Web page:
Vienna – part 1
We’re abroad…just the two of us…in Vienna, Austria. Never mind that Woody has work obligations for the better part of our week…to me it’s vacation…and I’ll drag him away from science as often as I can. As I write, I’m sitting in our hotel bar enjoying a glass of Grüner Veltliner and some wasser, which make up the extent of my German language knowledge. You’re lucky if I can squeeze in a bitte. We arrived yesterday after a looooonnnnngggg day of flying. First a 10 hour flight from Los Angeles to London, a 4 hour layover and then on an Austrian Airlines flight to Vienna. Foreign airlines are always a guessing game. I remember my first Air France flight; I was 11 and we were served filet mignon. Of course airlines have changed quite a bit since 1990, but I was hoping for greatness with our Austrian flight, especially because our return flight from Vienna to JFK is with Austrian Airlines.
Stepping onto the plane felt a little like stepping back in history…maybe it was the grass green carpet and light blue walls or the incredibly stark and bare feeling of the plane, or the Austrian air hostess uniforms with their red vests, skirts and baby blue neckershiefs. And then, we sat down. Woody exclaimed “It’s a little more eastern European than our last flight!” The seat backs had ZERO cushioning.
It would have made a metallic hollow sound had I knocked, which would just barely have been dulled by the grey pleather cover. Redeeming factor – exit row seats and an only half full plane After the 2 ½ hour flight, our backs and necks were aching.
And then I looked out the window…
Then I looked out my window again…it seems the airport really went with the austere bleak architecture of black and straight.
We got off the plane, onto a bus to the terminal, and through customs quickly. Why quickly…? Well, you might be SHOCKED to find out that for a week-long trip to Europe, I managed to carry on all my luggage. A feat I have never accomplished, even for a weekend trip.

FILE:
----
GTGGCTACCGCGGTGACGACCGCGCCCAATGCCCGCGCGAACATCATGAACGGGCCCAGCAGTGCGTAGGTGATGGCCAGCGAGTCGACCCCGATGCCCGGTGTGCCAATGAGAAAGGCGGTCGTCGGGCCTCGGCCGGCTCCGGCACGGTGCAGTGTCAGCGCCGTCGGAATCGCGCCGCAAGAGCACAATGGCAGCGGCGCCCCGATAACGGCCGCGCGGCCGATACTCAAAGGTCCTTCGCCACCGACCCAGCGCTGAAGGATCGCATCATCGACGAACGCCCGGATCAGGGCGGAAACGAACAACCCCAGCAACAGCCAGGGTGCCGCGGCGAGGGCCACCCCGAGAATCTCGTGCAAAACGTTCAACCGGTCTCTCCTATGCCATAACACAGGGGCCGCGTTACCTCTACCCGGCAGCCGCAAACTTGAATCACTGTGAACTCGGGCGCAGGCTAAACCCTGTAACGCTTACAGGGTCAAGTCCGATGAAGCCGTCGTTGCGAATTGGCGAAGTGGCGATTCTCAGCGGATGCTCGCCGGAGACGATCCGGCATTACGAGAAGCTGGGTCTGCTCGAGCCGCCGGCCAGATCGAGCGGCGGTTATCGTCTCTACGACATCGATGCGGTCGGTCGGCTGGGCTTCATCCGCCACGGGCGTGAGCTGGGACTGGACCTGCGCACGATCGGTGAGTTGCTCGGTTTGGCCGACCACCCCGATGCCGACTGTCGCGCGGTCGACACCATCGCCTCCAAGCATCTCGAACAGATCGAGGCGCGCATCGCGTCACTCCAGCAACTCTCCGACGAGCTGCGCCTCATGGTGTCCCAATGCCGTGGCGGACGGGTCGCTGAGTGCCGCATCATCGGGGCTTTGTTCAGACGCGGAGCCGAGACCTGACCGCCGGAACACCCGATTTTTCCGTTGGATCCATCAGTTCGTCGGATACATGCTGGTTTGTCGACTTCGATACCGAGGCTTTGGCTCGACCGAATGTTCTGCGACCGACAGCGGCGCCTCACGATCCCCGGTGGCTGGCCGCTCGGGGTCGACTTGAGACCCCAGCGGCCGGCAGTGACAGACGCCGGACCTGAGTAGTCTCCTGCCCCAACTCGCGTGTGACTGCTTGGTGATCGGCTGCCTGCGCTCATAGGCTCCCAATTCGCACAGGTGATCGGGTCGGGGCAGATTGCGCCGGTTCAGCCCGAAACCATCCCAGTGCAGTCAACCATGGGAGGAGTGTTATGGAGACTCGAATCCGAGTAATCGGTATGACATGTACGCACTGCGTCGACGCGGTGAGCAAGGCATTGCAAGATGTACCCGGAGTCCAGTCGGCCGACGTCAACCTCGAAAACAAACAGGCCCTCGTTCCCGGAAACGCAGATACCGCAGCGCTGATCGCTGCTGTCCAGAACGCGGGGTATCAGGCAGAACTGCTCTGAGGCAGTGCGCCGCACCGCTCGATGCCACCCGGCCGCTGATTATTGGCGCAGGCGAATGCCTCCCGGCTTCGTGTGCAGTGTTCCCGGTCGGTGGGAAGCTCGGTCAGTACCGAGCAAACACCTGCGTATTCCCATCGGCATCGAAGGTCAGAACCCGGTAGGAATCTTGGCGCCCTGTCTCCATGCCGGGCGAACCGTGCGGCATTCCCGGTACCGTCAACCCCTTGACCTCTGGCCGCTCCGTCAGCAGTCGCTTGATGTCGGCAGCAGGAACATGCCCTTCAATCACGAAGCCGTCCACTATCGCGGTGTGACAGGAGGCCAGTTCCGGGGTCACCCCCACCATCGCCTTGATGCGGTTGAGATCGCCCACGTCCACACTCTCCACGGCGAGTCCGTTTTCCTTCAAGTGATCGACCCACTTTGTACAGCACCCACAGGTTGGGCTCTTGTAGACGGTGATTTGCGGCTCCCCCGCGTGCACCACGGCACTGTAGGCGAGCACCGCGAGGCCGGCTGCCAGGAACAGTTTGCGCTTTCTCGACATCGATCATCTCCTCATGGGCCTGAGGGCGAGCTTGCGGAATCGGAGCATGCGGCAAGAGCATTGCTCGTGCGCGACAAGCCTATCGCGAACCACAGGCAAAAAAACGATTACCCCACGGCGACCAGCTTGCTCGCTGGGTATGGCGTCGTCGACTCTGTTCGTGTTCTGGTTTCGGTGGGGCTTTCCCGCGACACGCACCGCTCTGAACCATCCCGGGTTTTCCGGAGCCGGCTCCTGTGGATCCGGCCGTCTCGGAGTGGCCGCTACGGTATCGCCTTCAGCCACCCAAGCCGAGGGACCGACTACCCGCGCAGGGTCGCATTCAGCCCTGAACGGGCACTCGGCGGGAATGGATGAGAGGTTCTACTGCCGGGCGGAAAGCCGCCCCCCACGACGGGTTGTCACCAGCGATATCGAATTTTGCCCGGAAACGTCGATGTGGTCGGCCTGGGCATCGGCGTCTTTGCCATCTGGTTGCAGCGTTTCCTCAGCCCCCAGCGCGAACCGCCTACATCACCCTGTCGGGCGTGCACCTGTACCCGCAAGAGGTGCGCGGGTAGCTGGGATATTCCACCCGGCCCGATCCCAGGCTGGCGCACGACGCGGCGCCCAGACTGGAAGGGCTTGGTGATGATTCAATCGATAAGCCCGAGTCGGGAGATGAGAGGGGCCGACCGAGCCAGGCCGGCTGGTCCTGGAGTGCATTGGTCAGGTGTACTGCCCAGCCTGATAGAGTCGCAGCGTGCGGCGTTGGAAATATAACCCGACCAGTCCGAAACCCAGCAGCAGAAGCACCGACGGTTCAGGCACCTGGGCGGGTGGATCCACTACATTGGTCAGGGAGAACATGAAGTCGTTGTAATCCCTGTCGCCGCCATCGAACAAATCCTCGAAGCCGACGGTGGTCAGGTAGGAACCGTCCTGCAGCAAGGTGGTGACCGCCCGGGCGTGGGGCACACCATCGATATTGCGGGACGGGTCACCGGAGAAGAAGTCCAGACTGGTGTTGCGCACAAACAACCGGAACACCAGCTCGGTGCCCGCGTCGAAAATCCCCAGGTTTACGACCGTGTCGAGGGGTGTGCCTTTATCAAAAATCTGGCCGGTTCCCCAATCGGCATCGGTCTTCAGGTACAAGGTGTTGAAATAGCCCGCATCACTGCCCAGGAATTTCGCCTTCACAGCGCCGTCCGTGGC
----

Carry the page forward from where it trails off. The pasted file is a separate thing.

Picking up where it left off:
Truthfully, I’ve never honestly tried to carry everything on, as I’m sort of against the whole thing (who needs an additional reason to feel annoyed and sweaty and tired while traveling…????).
We hopped the City Airport Train (CAT to the city center and changed lines for the U3 line of the U-Bahn. Came up from underground and realized we exited the wrong way…and then spent 15 minutes trying to read our tiny maps on empty poorly lit streets and dragging luggage along cobblestones until we found our hotel. The Steigenberger Herrengasse is lovely. It feels hip and interesting and it is in the middle of everything in the Inner Stadt, and unlike many European hotel rooms feels almost spacious and I’m not at all concerned about the elevator breaking down and only having 2 square meters of air available.
My photos of our room didn’t turn out half as nice as their marketing photos…so I’ll slip one of their’s in…but I’m loving it, and the bathroom is elegant as well. I will for sure be enjoying the bathtub while we are here, it’s too nice not to.
After settling in the room a bit, we freshened up and head out to walk around, get our bearings and grab a bite to eat. Per the hotel’s recommendation, we ended up at an outdoor cafe of sorts, in a tiny alley…something like Restaurant Bierhof, I think. It had the traditional Viennese dishes on the menu – we were recently educated on the matter by Tony Bourdain himself in one of his recent episodes of No Reservations. Being famished from a lack of real food and hardly anything ingested below 30,000 feet felt compelled to order the Käsespaetzle with fried onions and side salad…along with a glass of Grüner Veltliner. Woody ordered the Bacon lentils with bread dumpling.
It was everything I wanted it to be…delicious, cheesy, just the right amount of salty and about 5 times as much as any one person could eat. We walked around the Graben after dinner to explore and digest a bit.
View of Michaelerplatz and the Spanish Riding School.
More research needed to determine exactly which intricate stone and gold monument or statue this is…stay tuned.
A screen was set up in the large plaza and from the sign we determined that it was some kind of propaganda against meat – maybe similar to PETA – see the Nein Fleisch sign – they were showing videos of cows being slaughtered…and not in the pastoral, happy cows on a farm sense.
To top off the evening, Stephansdom Cathedral as seen at night. It’s draped on the lower part of the tower, as they attempt to clean centuries of soot and dirt and exhaust off of the Gothic cathedral…but still stunning! We headed back to the hotel and forced ourselves to sleep to try and sway the effects of jetlag. Stick around for updates on day 2, which include a Viennese breakfast, Käsekrainer, and a lot of walking.